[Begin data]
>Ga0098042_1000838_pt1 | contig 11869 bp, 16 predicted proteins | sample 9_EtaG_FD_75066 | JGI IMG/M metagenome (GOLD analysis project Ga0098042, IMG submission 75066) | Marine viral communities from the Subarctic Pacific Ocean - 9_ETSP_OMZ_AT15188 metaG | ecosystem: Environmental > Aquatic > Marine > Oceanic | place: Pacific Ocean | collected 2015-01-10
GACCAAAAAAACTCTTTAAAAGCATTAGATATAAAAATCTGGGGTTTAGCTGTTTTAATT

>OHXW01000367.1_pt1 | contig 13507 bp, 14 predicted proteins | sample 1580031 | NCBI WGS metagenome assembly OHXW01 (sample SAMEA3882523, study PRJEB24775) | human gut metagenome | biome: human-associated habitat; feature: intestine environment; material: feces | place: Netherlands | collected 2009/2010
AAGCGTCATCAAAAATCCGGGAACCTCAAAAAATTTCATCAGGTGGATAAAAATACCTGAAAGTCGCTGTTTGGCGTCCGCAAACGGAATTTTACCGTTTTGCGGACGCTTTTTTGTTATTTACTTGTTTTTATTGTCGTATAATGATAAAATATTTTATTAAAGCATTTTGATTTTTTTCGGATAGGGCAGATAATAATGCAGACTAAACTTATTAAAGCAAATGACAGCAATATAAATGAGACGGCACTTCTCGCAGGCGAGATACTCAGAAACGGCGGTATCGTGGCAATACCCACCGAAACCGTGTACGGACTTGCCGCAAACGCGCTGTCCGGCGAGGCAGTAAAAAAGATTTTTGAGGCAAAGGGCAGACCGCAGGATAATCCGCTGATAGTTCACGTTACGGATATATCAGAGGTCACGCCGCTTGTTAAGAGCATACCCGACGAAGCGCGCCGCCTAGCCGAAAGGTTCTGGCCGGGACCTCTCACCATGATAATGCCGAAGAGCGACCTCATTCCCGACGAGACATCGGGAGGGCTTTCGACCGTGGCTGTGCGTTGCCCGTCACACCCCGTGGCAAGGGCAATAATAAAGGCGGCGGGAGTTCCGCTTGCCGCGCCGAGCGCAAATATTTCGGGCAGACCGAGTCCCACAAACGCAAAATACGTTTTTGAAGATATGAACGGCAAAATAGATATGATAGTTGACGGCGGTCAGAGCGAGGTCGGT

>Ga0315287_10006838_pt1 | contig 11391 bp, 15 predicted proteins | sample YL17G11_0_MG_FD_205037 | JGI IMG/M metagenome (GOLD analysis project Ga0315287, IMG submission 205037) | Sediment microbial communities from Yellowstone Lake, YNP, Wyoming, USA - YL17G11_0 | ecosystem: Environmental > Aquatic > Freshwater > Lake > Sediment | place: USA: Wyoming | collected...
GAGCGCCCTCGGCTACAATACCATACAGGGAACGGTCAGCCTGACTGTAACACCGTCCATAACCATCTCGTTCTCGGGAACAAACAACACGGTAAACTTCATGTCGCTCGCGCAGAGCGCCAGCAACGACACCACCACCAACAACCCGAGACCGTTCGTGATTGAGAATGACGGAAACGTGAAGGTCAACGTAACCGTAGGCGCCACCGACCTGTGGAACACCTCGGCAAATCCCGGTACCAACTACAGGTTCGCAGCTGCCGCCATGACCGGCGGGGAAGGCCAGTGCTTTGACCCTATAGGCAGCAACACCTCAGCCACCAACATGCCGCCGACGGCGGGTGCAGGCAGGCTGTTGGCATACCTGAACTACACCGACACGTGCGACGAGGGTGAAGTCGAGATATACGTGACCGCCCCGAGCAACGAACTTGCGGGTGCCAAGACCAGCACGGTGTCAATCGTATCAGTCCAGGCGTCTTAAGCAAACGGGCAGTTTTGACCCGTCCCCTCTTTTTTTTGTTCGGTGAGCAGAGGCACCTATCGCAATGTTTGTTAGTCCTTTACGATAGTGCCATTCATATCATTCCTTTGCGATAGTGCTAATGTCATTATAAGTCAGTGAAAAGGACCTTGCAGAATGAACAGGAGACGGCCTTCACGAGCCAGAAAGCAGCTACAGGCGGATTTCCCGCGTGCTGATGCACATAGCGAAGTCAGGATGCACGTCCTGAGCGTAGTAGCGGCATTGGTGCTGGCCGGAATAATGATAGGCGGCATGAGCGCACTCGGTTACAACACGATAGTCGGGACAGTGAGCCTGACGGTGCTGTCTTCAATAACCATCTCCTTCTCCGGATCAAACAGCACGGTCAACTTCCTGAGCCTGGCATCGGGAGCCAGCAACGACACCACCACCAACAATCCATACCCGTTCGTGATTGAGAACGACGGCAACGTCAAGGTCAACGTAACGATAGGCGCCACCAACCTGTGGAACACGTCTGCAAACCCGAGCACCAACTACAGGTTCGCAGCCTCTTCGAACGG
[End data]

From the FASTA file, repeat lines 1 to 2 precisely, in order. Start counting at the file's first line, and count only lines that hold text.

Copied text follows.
>Ga0098042_1000838_pt1 | contig 11869 bp, 16 predicted proteins | sample 9_EtaG_FD_75066 | JGI IMG/M metagenome (GOLD analysis project Ga0098042, IMG submission 75066) | Marine viral communities from the Subarctic Pacific Ocean - 9_ETSP_OMZ_AT15188 metaG | ecosystem: Environmental > Aquatic > Marine > Oceanic | place: Pacific Ocean | collected 2015-01-10
GACCAAAAAAACTCTTTAAAAGCATTAGATATAAAAATCTGGGGTTTAGCTGTTTTAATT